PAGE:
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Consumers' various and surprising responses to direct-to-consumer advertisements in magazine print

Overview of attention for article published in Patient preference and adherence, January 2013
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Mentioned by

twitter
2 tweeters
facebook
1 Facebook page

Citations

dimensions_citation
6 Dimensions

Readers on

mendeley
29 Mendeley
Title
Consumers' various and surprising responses to direct-to-consumer advertisements in magazine print
Published in
Patient preference and adherence, January 2013
DOI 10.2147/ppa.s38243
Pubmed ID
Authors

Jennifer Arney, richard street, Naik

Abstract

Direct-to-consumer advertising (DTCA) is ubiquitous in media outlets, but little is known about the ways in which consumers' values, needs, beliefs, and biases influence the perceived meaning and value of DTCA. This article aims to identify the taxonomy of readership categories that reflect the complexity of how health care consumers interact with DTCA, with particular focus on individuals' perceptions of print DTCA in popular magazines. Respondent-driven sampling was used to recruit 18 male and female magazine readers and 18 male and female prescription medication users aged 18-71 years. Semi-structured, in-depth interviews with consumers about their attentiveness, motivations, perceived value, and behavioral responses to DTCA were conducted. The analyses were guided by principles of grounded theory analysis; four categories that vary in consumers' attentiveness, motivations, perceived value, and behavioral responses to DTCA were identified. Two categories - the lay physician and the informed shopper - see value in information from DTCA and are likely to seek medical care based on the information. One category - the voyeur - reads DTCA, but is not likely to approach a clinician regarding advertised information. The fourth category - the evader - ignores DTCA and is not likely to approach a clinician with DTCA information. Responses to DTCA vary considerably among consumers, and physicians should view patients' understanding and response to DTCA within the context of their health-related needs. Patients' comments related to DTCA may be used as an opportunity to engage and understand patients' perspectives about illness and medication use. Clinicians may use information about these categories to facilitate shared understanding and improve communication within the doctor-patient relationship.

Twitter Demographics

The data shown below were collected from the profiles of 2 tweeters who shared this research output. Click here to find out more about how the information was compiled.

Mendeley readers

The data shown below were compiled from readership statistics for 29 Mendeley readers of this research output. Click here to see the associated Mendeley record.

Geographical breakdown

Country Count As %
Unknown 29 100%

Demographic breakdown

Readers by professional status Count As %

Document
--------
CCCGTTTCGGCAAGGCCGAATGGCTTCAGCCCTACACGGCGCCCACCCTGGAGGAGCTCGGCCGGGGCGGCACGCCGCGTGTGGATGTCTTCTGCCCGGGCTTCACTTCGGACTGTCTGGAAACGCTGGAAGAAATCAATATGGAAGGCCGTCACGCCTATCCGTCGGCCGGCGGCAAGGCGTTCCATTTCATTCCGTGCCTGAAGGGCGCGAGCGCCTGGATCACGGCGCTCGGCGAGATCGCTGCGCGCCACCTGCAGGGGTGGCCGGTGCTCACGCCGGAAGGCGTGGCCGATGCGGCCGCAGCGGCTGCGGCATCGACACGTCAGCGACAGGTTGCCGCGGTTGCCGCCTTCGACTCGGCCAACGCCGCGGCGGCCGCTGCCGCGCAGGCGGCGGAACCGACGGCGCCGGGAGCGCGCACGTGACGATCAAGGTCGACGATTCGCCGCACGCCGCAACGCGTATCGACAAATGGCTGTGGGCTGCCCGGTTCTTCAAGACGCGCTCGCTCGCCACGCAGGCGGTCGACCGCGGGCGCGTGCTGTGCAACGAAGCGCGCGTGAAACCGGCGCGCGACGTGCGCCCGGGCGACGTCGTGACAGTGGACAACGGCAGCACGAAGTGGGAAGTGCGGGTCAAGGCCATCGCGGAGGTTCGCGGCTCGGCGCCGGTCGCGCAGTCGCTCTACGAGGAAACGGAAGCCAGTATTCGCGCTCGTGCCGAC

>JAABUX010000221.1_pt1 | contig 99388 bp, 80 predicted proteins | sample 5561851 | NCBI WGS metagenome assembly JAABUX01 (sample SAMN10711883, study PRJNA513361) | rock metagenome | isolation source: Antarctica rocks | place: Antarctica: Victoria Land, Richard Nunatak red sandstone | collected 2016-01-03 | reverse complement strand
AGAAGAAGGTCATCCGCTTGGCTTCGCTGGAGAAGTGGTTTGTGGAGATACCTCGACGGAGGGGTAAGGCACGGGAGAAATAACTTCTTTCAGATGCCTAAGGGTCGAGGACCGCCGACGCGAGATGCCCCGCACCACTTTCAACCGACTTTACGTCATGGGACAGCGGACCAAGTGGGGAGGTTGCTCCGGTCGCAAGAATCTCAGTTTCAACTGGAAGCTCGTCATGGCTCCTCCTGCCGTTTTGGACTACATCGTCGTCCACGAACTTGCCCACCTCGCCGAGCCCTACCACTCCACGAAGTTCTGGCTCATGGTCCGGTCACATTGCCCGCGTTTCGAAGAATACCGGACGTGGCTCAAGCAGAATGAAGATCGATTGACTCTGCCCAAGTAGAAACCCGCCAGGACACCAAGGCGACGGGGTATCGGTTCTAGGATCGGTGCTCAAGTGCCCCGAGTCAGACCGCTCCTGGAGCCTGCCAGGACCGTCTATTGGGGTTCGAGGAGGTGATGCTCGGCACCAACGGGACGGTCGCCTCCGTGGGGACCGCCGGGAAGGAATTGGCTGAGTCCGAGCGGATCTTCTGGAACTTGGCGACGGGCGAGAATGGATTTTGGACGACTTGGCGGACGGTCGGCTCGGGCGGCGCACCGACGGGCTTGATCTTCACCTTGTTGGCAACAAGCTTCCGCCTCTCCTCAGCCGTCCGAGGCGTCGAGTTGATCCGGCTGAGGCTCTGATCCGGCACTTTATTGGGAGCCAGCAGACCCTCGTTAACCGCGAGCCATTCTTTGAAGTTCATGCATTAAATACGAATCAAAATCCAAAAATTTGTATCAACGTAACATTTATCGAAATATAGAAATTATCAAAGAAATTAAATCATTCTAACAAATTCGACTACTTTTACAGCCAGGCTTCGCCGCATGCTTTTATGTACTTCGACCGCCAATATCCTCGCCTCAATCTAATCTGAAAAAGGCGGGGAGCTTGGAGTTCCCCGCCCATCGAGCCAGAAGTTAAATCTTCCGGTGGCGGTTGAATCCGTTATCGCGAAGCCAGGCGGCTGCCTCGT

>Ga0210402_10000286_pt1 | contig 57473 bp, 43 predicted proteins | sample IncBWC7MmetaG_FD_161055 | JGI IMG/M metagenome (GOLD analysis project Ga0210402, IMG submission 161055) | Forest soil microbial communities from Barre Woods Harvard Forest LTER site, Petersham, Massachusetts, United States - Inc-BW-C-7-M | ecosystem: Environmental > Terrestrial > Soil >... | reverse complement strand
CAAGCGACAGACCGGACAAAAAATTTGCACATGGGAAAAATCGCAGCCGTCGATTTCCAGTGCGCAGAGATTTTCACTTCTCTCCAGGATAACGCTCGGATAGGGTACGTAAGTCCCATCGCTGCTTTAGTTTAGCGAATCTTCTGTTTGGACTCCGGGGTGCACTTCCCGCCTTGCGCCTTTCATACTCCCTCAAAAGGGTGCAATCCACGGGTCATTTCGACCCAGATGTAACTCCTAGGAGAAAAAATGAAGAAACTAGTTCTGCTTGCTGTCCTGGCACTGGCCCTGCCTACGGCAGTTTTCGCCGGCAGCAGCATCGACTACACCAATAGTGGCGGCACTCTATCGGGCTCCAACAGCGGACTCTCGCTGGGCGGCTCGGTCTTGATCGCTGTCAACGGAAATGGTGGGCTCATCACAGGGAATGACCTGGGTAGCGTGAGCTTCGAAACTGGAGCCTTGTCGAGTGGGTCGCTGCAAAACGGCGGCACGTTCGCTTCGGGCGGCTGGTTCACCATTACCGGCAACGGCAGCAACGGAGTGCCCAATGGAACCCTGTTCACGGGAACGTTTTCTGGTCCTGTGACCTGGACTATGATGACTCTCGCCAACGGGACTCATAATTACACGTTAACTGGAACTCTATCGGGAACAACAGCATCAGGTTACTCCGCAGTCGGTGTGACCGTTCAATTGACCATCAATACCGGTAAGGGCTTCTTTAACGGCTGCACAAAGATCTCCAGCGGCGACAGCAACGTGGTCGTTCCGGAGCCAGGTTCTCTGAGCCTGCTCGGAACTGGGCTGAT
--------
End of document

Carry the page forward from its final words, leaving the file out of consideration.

Student > Master 7 24%
Student > Ph. D. Student 6 21%
Student > Postgraduate 3 10%
Professor 3 10%
Student > Bachelor 3 10%
Other 6 21%
Unknown 1 3%
Readers by discipline Count As %
Social Sciences 11 38%
Medicine and Dentistry 4 14%
Business, Management and Accounting 3 10%
Economics, Econometrics and Finance 2 7%
Arts and Humanities 2 7%
Other 5 17%
Unknown 2 7%

Attention Score in Context

This research output has an Altmetric Attention Score of 2. This is our high-level measure of the quality and quantity of online attention that it has received. This Attention Score, as well as the ranking and number of research outputs shown below, was calculated when the research output was last mentioned on 09 June 2013.
All research outputs
#2,122,933
of 4,507,144 outputs
Outputs from Patient preference and adherence
#196
of 422 outputs
Outputs of similar age
#128,588
of 285,294 outputs
Outputs of similar age from Patient preference and adherence
#10
of 19 outputs
Altmetric has tracked 4,507,144 research outputs across all sources so far. This one is in the 49th percentile – i.e., 49% of other outputs scored the same or lower than it.
So far Altmetric has tracked 422 research outputs from this source. They receive a mean Attention Score of 2.3. This one is in the 46th percentile – i.e., 46% of its peers scored the same or lower than it.
Older research outputs will score higher simply because they've had more time to accumulate mentions. To account for age we can compare this Altmetric Attention Score to the 285,294 tracked outputs that were published within six weeks on either side of this one in any source. This one has gotten more attention than average, scoring higher than 50% of its contemporaries.
We're also able to compare this research output to 19 others from the same source and published within six weeks on either side of this one. This one is in the 47th percentile – i.e., 47% of its contemporaries scored the same or lower than it.